1. Manchac Swamp / Joyce WMA
Friday, April 13 – 6:15 AM to Noon $45
We will begin with a visit to Joyce Wildlife Management Area. This management area is primarily a healthy second growth cypress-tupelo swamp that was logged in the early to mid 1900’s and is now managed by the state. Although there is little access into this area, we will take a 1000-foot boardwalk into the swamp. This area is a breeding ground for many species of warblers and we are likely to see Northern Parula, Yellow-throated, Prothonotary, and Hooded Warblers. We should pick up a good variety of species at this stop.
Our next stop is the Southeast Louisiana University’s Turtle Cove Environmental Research Station at Galva Canal in Manchac. Turtle Cove helps support a variety of interdisciplinary research and education programs at Southeastern-and other universities around the region. There is good birding from the large elevated deck overlooking the swamp. Alligators are common, and birding includes shorebirds, waterfowl, woodpeckers, migrant warblers, and birds of prey. See the Birding Checklists for the species seen last year during prior BirdFests.
Next we will bird in the bayous and canals of the Manchac swamp by pontoon boat. We will stop at the historic site of the Turtle Cove Environmental Research Station. The station, situated on Pass Manchac between Lakes Pontchartrain and Maurepas adjacent to the 8,300-acre Manchac Wildlife Management Area was built in 1908 as a private camp from virgin bald cypress that once completely surrounded it. High demands for lumber near the turn of the century led to the complete logging of the swamp forest, leaving few bald cypress trees standing. In the aftermath, land subsidence and the incursion of brackish water have prevented the cypress trees from re-establishing themselves. Because of the location, Turtle Cove provides an ideal location for bald cypress and wetland restoration projects, and for environmental and ecological studies. A raised boardwalk with 56 educational stations identifying our common native plants and creatures extends several thousands of feet into the marsh.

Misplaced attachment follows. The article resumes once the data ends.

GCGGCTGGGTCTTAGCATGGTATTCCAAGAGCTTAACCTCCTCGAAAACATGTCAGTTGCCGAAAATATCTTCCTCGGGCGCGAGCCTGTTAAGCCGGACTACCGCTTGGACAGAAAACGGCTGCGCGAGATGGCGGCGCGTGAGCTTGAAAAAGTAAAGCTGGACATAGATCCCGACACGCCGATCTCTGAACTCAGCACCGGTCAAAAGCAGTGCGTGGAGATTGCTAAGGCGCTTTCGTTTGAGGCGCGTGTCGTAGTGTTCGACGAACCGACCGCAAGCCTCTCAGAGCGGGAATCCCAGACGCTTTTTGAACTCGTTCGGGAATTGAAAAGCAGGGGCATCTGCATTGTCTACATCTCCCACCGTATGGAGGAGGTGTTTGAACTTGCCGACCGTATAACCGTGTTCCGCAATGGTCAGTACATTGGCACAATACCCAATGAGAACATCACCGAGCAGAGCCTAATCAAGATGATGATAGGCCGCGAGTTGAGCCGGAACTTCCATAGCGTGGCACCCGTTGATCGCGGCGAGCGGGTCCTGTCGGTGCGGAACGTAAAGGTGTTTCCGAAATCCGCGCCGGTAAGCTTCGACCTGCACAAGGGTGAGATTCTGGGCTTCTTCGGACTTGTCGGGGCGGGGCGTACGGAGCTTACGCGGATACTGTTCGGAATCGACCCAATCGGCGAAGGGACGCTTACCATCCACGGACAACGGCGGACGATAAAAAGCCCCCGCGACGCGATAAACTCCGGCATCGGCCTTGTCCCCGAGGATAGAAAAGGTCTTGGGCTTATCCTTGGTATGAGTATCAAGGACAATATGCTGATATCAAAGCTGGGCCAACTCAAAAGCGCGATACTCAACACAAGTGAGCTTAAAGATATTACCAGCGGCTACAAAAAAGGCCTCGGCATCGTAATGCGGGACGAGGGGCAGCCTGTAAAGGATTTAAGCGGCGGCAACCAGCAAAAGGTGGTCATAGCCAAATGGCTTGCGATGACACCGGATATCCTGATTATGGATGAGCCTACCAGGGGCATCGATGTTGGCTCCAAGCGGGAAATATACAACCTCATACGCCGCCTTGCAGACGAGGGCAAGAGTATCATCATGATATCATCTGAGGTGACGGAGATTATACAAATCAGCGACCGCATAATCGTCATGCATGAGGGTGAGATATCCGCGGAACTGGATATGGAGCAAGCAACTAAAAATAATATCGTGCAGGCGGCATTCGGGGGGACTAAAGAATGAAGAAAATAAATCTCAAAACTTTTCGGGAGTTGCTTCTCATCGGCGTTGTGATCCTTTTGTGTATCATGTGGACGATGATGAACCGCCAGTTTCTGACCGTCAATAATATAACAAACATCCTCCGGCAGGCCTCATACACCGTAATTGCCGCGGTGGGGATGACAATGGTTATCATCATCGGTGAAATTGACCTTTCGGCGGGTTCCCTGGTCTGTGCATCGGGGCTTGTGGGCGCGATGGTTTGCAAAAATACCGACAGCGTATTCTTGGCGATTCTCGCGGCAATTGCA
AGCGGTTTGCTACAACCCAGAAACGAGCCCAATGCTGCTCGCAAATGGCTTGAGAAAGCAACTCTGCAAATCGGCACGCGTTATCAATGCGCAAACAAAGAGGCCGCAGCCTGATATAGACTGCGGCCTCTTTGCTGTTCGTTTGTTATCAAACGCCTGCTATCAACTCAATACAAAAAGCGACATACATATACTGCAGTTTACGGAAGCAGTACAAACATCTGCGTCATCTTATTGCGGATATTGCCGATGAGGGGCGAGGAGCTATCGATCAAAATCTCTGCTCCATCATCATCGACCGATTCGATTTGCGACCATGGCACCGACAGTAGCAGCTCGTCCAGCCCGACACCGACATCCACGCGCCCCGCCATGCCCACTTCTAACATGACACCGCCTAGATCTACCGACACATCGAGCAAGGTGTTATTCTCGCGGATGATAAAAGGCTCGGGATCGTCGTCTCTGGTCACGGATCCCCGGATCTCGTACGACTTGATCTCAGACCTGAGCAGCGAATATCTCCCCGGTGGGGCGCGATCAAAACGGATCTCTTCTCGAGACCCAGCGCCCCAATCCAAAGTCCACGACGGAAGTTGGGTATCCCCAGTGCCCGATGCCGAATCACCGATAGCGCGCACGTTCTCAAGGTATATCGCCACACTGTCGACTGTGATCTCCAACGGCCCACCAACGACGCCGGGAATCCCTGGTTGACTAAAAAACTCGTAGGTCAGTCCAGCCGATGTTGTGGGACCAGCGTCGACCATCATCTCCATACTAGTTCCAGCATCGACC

Weather permitting; your pontoon boat may travel into the lake to the Manchac lighthouse. This lighthouse, once on land, is surrounded by water. Many birds roost on the lighthouse and the pilings and ruins surrounding it. Julia Sims, a nationally known bird and wildlife photographer, has chosen this locale for some of her work. If not, the trip continues into ‘Stinking Bayou’ for some different habitat and more excellent birding. Alligators are common, and birding includes shorebirds, waterfowl, woodpeckers, migrant warblers, and birds of prey. See the Birding Checklists for the species seen during prior BirdFests.
Lunch is on your own, but since the trip ends at Manchac Pass, we recommend that you visit Middendorf’s, a legendary local restaurant, to sample “thin fried catfish” or other local seafood.
¨ Pontoon boat and easy walking. Bring a hat and sunscreen.
Joyce - http://ebird.org/ebird/hotspot/L727287/last10/4
¨ Among the birds likely to be seen are:
Wintering Birds: Blue-headed Vireo, Bald Eagle, Swamp and White-throated Sparrows.
Resident and Breeding Birds: Brown Pelican, Great Blue, Tricolored, Yellow-crowned Night, Black-crowned Night and Little Blue Herons; Cattle, White and Snowy Egrets; White Ibis; Wood and Mottled Ducks; Black Vulture; Osprey, Northern Harrier, Caspian, Royal and Forster’s Terns; Yellow-billed Cuckoo, Belted Kingfisher, Pileated Woodpecker, Eastern Kingbird, White-eyed Vireo, Blue-gray Gnatcatcher, Yellow-throated, Prothonotary and Hooded Warblers; Boat-tailed Grackle, and Orchard Oriole.
Possible Migrants: Yellow-throated and Red-eyed Vireos, Scarlet and Summer Tanagers, Indigo Bunting and more.